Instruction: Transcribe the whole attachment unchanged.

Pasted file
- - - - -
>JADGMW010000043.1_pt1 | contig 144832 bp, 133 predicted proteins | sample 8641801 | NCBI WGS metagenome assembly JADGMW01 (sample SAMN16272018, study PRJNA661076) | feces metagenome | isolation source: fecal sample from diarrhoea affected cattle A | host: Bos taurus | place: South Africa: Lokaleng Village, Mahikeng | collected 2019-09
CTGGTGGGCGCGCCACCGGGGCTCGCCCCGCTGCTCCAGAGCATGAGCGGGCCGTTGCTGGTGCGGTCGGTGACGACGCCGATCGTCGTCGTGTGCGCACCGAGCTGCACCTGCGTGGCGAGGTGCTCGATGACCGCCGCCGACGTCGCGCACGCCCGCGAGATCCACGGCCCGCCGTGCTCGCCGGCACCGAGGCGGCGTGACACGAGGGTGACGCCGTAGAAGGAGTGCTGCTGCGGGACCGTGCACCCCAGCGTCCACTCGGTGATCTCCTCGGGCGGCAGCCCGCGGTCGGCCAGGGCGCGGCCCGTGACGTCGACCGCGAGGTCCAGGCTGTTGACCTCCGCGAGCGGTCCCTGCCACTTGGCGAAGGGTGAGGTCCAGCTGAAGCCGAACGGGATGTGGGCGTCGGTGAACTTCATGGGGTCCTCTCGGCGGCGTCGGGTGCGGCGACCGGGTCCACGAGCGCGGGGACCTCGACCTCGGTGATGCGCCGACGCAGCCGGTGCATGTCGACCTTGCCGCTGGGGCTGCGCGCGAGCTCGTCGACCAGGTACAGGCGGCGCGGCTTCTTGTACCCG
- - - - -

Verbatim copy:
>JADGMW010000043.1_pt1 | contig 144832 bp, 133 predicted proteins | sample 8641801 | NCBI WGS metagenome assembly JADGMW01 (sample SAMN16272018, study PRJNA661076) | feces metagenome | isolation source: fecal sample from diarrhoea affected cattle A | host: Bos taurus | place: South Africa: Lokaleng Village, Mahikeng | collected 2019-09
CTGGTGGGCGCGCCACCGGGGCTCGCCCCGCTGCTCCAGAGCATGAGCGGGCCGTTGCTGGTGCGGTCGGTGACGACGCCGATCGTCGTCGTGTGCGCACCGAGCTGCACCTGCGTGGCGAGGTGCTCGATGACCGCCGCCGACGTCGCGCACGCCCGCGAGATCCACGGCCCGCCGTGCTCGCCGGCACCGAGGCGGCGTGACACGAGGGTGACGCCGTAGAAGGAGTGCTGCTGCGGGACCGTGCACCCCAGCGTCCACTCGGTGATCTCCTCGGGCGGCAGCCCGCGGTCGGCCAGGGCGCGGCCCGTGACGTCGACCGCGAGGTCCAGGCTGTTGACCTCCGCGAGCGGTCCCTGCCACTTGGCGAAGGGTGAGGTCCAGCTGAAGCCGAACGGGATGTGGGCGTCGGTGAACTTCATGGGGTCCTCTCGGCGGCGTCGGGTGCGGCGACCGGGTCCACGAGCGCGGGGACCTCGACCTCGGTGATGCGCCGACGCAGCCGGTGCATGTCGACCTTGCCGCTGGGGCTGCGCGCGAGCTCGTCGACCAGGTACAGGCGGCGCGGCTTCTTGTACCCG